Now, obviously I find her conclusion deplorable and her reasoning full of errors and problems. She projects her own romantic sensibility and poetry onto everyone else, overlooking the fact that sexual affairs (not to mention prostitution) can also be banal and prosaic and much worse than that. They might have nothing to do with love. Further, I find the whole notion of “love in the abstract” almost an oxymoron. But still, I understand what she means. And I think it may come close to what Christopher West has in mind when he speaks of prudishness.

Comments (5)

Joan Drennen

#1, Jul 12, 2009 5:11am

Wow, Katie. I like Katharine Hathaway’s fiery spirit and dissatisfaction with the bland.
I agree with what her poignant complaints, but wish she came up with equally striking solutions.
Could the antidote for prudery, ordinariness, sterility be truth and love? I’ve been reading your quotes from Pope Benny’s encyclical which put me in mind of the amazing challenge of truth and love.
Jesus, the Man, doesn’t strike me as being plagued by prudishness, though he was Himself the New Law. He constantly perplexed the standard of his day (healing on the Sabbath, dining with tax collectors and prostitutes, befriending women.) His way, Truth and Love, was such a complete answer to all the quarrels about rules and regulations. He wasn‚Äôt permissive but he was free. Free from solving things with set, easy answers. Hathaway (in this instance) and Heffner, answer the challenge of life being lowered to the humdrum with answers that aim for the solution, but turn into other problems and new humdrums.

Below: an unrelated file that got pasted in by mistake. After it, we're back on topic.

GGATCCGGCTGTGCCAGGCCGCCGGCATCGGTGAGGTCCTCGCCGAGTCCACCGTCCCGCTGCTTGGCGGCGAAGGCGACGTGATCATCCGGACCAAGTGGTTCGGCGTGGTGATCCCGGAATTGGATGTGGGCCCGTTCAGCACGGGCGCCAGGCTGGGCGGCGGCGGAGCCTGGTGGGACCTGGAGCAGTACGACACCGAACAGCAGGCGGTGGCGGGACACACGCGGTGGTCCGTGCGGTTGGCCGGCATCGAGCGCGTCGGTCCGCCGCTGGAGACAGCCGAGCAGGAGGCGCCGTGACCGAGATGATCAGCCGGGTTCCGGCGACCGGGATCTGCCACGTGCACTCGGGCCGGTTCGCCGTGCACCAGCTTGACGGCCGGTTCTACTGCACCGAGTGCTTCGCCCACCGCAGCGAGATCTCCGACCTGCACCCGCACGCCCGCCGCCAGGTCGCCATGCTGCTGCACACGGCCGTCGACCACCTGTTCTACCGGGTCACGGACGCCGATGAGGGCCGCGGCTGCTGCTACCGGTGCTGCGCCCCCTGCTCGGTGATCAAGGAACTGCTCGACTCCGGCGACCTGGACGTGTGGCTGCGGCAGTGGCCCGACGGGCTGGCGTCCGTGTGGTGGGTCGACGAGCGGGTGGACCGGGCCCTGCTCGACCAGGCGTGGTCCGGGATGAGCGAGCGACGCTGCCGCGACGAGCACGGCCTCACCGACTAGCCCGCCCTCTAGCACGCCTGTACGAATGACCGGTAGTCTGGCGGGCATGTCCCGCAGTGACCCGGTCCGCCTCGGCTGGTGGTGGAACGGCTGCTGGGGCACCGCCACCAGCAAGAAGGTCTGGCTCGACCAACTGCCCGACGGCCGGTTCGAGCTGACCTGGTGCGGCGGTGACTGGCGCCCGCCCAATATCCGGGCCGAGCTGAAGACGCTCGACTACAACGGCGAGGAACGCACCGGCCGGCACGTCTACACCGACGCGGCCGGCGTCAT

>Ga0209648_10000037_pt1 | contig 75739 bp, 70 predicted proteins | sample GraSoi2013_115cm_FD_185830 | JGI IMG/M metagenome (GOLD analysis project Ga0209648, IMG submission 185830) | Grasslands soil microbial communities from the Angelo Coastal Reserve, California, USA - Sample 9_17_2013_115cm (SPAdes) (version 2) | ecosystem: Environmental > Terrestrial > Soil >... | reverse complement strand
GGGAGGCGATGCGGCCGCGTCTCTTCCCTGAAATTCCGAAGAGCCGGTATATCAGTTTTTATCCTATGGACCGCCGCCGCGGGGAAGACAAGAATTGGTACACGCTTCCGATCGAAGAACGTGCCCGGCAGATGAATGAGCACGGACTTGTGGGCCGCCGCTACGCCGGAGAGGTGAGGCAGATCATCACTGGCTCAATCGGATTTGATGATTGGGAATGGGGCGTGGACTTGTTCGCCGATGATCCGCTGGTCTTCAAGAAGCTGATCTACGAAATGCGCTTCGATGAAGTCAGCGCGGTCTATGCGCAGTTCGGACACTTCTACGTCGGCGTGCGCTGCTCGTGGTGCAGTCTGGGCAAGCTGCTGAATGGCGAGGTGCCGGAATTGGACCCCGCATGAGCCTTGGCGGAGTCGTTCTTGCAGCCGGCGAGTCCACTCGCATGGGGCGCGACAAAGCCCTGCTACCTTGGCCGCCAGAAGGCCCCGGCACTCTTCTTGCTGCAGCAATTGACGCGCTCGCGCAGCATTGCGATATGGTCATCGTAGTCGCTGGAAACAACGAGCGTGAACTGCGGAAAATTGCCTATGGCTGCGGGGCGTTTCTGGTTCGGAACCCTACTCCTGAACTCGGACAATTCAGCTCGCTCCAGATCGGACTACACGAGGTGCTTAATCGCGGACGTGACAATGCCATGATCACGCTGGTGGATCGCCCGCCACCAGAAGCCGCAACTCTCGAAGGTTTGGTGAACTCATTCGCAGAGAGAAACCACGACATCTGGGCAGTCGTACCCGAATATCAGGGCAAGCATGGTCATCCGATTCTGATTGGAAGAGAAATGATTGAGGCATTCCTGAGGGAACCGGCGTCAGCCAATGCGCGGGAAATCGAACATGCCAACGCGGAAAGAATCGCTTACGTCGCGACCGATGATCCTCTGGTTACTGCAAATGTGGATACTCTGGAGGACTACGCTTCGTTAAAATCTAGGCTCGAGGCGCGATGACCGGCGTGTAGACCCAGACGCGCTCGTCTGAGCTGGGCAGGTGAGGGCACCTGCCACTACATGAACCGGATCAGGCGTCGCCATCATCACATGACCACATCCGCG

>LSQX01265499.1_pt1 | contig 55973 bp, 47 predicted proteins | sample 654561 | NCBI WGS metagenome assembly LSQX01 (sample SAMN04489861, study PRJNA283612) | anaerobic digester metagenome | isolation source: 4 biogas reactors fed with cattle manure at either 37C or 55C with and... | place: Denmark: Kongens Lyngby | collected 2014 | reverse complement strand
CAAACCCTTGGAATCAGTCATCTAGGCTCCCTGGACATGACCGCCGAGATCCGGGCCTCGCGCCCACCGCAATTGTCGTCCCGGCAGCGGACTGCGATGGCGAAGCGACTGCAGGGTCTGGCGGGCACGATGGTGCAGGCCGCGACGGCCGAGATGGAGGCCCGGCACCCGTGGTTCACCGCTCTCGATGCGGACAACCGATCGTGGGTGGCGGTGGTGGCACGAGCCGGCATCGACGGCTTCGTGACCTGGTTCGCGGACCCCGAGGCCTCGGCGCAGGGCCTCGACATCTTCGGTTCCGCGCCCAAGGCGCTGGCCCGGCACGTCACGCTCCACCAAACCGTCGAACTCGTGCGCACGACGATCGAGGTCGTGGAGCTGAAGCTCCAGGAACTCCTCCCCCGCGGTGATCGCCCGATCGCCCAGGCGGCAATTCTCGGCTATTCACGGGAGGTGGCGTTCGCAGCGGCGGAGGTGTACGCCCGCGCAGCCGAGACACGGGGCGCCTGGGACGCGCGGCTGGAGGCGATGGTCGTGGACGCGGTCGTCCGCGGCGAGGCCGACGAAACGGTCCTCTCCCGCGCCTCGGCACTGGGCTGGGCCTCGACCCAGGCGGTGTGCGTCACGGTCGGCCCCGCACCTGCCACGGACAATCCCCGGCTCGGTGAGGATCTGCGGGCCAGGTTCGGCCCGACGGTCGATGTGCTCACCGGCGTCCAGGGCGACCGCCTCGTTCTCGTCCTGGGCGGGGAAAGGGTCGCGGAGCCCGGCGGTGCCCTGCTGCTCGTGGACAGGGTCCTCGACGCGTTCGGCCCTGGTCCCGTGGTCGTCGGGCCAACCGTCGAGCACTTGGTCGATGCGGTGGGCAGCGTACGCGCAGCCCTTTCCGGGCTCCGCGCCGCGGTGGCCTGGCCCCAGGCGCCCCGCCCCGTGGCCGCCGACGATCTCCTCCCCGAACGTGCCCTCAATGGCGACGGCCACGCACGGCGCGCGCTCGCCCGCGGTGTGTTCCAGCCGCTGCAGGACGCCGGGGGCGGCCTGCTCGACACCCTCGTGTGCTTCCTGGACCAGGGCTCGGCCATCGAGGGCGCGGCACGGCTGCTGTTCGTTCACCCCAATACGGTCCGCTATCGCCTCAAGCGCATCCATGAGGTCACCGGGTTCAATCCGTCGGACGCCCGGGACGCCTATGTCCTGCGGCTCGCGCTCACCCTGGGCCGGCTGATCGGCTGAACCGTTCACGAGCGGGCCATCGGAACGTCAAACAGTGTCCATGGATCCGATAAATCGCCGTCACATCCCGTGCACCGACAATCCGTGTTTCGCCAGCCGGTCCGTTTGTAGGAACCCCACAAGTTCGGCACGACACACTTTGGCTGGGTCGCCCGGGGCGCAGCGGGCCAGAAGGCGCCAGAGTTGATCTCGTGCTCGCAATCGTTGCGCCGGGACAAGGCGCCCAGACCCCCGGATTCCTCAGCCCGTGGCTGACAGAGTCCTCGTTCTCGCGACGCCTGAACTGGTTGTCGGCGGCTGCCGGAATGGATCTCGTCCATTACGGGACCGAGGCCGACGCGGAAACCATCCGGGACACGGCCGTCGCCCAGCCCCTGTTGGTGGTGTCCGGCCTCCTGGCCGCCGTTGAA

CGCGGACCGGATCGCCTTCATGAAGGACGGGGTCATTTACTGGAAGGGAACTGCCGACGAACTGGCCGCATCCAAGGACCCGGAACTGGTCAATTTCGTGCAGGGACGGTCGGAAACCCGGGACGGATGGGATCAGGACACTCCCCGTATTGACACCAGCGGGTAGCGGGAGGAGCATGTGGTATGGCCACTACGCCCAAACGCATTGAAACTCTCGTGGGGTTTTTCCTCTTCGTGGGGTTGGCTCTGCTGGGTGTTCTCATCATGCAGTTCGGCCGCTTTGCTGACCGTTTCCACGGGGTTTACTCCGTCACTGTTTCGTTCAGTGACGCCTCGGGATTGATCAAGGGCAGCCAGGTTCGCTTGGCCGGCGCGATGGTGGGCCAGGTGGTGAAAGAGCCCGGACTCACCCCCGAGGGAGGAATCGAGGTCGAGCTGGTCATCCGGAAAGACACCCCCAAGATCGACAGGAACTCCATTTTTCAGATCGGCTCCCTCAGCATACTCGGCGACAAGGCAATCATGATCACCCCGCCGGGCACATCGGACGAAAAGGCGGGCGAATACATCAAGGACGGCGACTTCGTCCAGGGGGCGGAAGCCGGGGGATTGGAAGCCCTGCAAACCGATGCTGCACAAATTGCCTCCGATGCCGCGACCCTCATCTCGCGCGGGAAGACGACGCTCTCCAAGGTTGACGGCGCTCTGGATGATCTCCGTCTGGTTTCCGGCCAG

Those that want to fit life and love into neat packages fail to solve and create new problems as well.
True love (in all of its arenas, not just romantic) is so absolutely brilliant, a person must struggle with blood, sweat, and tears when faced with it. Saints and artists run themselves ragged in dealing with it. It consumes them and they don’t have many followers, or at least people that want to sell all and be like them, and they often hang for it.
They are misunderstood, misjudged, mistreated all because they grapple with truth and love which is much bigger and messier than the ordinary.
It is so much easier to solve the fluid challenges of love and truth with a rigid damn or by caving in to its flood. Somehow, mysteriously, Jesus is able to balance on water. Life presents us with a constant flow of situations that require an honest grappling with love and truth. We most often fall short of choosing the hard way and look for inadequate short cuts which require much less of us.

Katie van Schaijik

#2, Jul 13, 2009 4:52am

Joan, I agree with everything you say, and say beautifully, so that I see it in new ways.
What interests me so much about KBH was that she was deeply sensitive and religious herself, and that she hated the moral conventions of her society precisely because she saw them as interfering with and blocking our experience of deeper truths—truths about the mystery and beauty and abundance of life.
From that point of view she’s a million miles above Hugh Hefner, who seems to have rejected religion and mystery in favor of pleasure and self-indulgence.
But all this goes to show again the greatness of John Paul II and DvH: their ability to rescue the joy and passion and poetry and power and meaningfulness and adventure of conjugal love in a way that was not reactionary but transcendent to the cultural climate of the age. 
How blessed we are to be married after them!

Joan Drennen

#3, Jul 13, 2009 6:41am